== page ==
Sports Medicine & Rehabilitation Specialties

Specialty services that set CSMR apart include therapies for:

Temporomandibular Disorders (TMD)

The temporomandibular joint (TMJ) is a freely movable joint between the condyle of the jaw (mandible) and the temporal bone of the skull. It is a unique joint in its anatomy and function and is treated by physical therapists. Often the physical therapist teams with a doctor, dentist or psychologist for the best overall treatment plan.

Temporomandibular disorders (TMD) are often classified by signs and symptoms of the TMJ. These include myofascial pain dysfunction (MPD) , internal derangement, subluxation and arthritis of the jaw. Muscle disorders or myofascial pain dysfunction (MPD) are treated by physical therapists with modalities and home exercises and myofascial release . Internal derangement of the TMJ is an abnormal relationship of the articular disc to the condyle and can often cause a clicking/locking sensation. Physical therapists can also treat this with home exercises, modalities and stretching or hands on treatment. Subluxation, when the condyle moves out of the joint space, can be treated with modalities and home exercises, as well. Others noises of the joint such as crepitus-grating, crunching sound of arthritis, can be treated the same way.

Physical therapists are responsible for home exercise instruction for range of motion and strengthening of the jaw, and postural exercises; implementation of modalities, including heat, cold, mobilization, electrical stimulation, iontophoresis and ultrasound; and the evaluation of the cervical region. Instruction in lifestyle and habitual changes, such as clenching and grinding, are also important. With specialized training, physical therapists can also use techniques such as craniosacral therapy and myofascial release to help relax the muscles of the jaw and improve joint mobility.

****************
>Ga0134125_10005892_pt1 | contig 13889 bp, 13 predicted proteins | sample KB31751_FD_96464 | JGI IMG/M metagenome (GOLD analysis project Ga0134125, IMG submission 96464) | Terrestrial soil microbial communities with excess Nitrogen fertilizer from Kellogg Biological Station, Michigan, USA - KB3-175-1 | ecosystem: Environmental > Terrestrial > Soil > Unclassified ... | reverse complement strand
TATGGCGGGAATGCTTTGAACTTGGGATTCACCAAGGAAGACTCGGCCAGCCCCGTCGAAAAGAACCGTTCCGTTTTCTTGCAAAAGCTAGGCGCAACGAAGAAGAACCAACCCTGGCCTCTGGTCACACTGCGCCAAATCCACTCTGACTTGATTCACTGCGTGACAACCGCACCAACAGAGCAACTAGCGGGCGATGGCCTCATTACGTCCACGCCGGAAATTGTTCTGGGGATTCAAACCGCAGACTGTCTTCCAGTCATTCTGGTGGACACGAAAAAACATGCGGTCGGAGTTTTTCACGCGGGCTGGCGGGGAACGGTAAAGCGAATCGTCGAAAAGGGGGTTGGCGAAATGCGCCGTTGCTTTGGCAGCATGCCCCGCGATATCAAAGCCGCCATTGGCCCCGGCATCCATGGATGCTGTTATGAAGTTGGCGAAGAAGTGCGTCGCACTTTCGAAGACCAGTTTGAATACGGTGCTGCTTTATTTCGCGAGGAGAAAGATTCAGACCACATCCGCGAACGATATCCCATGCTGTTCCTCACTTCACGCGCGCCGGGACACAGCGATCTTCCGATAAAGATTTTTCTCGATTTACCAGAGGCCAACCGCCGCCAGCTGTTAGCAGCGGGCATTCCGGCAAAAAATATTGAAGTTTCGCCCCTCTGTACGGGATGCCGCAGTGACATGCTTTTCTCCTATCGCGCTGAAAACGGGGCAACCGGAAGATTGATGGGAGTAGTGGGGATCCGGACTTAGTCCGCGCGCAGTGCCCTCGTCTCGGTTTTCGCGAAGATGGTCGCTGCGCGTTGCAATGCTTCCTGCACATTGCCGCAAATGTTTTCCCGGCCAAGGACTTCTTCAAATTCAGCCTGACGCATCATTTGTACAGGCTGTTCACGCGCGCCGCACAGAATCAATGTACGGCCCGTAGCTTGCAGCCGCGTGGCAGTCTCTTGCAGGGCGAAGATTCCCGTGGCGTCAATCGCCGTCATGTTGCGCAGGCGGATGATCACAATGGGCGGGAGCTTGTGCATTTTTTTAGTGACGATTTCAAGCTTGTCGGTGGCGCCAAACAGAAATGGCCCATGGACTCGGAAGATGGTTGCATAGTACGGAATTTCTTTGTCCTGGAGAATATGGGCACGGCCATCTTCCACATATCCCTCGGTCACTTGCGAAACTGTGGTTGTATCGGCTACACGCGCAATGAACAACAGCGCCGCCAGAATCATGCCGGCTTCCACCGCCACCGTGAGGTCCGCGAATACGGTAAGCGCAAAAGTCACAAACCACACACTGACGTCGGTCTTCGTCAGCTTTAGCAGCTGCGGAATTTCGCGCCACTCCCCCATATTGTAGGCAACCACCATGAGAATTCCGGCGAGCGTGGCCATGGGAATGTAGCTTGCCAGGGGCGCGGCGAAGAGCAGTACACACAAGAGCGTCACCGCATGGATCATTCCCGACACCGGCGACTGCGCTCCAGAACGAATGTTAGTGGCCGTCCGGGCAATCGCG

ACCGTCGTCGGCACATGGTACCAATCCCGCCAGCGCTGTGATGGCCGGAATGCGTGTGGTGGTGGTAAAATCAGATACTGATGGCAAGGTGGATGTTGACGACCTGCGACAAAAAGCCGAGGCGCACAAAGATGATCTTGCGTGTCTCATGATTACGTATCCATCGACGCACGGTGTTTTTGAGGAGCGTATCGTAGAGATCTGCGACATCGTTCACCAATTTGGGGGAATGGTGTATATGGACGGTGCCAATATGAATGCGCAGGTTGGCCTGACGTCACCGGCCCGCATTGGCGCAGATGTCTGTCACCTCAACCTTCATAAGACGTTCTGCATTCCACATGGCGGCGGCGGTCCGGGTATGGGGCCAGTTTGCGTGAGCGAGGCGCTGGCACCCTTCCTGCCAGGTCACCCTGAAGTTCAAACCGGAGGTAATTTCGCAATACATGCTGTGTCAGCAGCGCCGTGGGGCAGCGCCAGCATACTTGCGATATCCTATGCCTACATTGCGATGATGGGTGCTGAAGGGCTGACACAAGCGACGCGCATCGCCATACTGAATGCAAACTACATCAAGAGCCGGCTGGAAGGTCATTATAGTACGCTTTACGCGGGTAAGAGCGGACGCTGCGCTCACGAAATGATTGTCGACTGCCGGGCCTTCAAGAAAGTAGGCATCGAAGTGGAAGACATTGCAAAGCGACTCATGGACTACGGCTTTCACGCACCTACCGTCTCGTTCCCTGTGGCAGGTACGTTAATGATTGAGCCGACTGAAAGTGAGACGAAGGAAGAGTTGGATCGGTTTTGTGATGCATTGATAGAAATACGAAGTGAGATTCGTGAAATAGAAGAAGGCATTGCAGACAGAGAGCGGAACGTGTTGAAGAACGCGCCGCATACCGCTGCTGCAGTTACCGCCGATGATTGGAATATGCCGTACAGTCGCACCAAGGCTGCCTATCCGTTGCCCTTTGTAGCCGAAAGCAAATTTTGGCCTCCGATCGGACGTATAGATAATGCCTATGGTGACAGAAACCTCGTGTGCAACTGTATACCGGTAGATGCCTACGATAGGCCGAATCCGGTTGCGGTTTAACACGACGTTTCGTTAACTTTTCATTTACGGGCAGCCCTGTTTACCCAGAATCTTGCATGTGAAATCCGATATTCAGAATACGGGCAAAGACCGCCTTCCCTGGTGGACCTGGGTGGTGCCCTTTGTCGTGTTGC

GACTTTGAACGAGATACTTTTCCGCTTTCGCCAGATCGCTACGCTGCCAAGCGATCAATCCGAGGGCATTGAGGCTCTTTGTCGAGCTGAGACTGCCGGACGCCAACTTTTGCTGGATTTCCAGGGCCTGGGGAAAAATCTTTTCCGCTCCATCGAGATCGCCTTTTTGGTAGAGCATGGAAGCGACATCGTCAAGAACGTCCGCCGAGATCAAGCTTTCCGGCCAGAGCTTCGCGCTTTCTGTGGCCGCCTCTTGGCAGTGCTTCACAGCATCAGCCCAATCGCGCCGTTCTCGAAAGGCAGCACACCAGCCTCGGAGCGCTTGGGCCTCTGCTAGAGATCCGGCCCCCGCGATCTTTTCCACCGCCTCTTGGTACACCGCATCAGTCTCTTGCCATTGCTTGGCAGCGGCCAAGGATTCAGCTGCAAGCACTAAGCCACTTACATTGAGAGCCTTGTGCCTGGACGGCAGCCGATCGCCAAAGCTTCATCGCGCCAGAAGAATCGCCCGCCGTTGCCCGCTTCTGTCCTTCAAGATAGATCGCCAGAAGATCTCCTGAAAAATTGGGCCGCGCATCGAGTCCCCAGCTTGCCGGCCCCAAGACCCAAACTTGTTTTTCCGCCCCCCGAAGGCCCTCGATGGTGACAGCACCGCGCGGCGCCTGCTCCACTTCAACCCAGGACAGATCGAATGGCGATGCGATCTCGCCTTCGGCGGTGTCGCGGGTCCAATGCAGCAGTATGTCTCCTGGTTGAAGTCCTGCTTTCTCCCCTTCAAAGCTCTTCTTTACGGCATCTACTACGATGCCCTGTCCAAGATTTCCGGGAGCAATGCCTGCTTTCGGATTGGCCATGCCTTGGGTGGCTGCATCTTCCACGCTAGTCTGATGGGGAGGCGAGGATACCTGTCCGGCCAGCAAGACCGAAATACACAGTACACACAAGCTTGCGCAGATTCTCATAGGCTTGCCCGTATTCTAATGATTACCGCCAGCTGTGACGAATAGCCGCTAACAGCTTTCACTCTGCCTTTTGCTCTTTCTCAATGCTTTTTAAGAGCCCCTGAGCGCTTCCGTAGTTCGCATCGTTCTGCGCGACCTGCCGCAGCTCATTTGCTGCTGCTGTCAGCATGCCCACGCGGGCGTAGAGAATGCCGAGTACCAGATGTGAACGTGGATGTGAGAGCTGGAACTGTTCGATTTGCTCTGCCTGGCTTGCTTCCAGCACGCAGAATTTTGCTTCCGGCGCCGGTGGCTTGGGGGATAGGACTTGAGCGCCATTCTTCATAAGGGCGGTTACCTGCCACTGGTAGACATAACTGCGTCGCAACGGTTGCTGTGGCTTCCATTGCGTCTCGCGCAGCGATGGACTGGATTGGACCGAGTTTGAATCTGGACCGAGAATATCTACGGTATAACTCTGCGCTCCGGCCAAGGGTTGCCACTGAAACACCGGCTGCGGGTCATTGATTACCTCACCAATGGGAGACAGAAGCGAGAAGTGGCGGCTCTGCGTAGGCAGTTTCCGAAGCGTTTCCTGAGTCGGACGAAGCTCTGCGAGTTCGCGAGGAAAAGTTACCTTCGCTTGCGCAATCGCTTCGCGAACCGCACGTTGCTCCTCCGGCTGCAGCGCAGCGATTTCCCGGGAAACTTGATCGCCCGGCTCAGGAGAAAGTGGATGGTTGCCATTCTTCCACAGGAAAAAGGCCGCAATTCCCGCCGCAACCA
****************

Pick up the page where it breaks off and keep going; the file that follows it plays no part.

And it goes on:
Manual Back and Neck Care

Manual therapy is the unique collaboration of biomechanics, physiology, hands-on care and patient education, through which our physical therapists provide conservative spinal rehabilitation that corresponds to specific patients’ diagnoses. Our clinicians have both an advanced understanding of how the body works and an understanding how to achieve improved joint mobility, muscle flexibility and decreased pain.

Specifically, our therapists are trained in conservative disc rehabilitation, manual therapy for joint segmental dysfunction and core stabilization programs. We emphasize patient education – teaching each patient how to effectively to self-treat their own injuries – which further helps to improve our patient outcomes.

Fall Prevention and Balance Training

The predisposition to falling represents a complex interplay of many factors, including strength, nerve and muscle interactions, flexibility and reflexes, visual acuity, vestibular input and environmental conditions. Strength and balance exercises have been widely shown to improve coordination and reaction time, resulting in fewer and less serious falls. There is no “one size fits all” regimen, so at CSMR we offer screening to assess your personal risk of falling and then can instruct you in an individualized program to meet your specific needs.

People who might benefit from our programs include: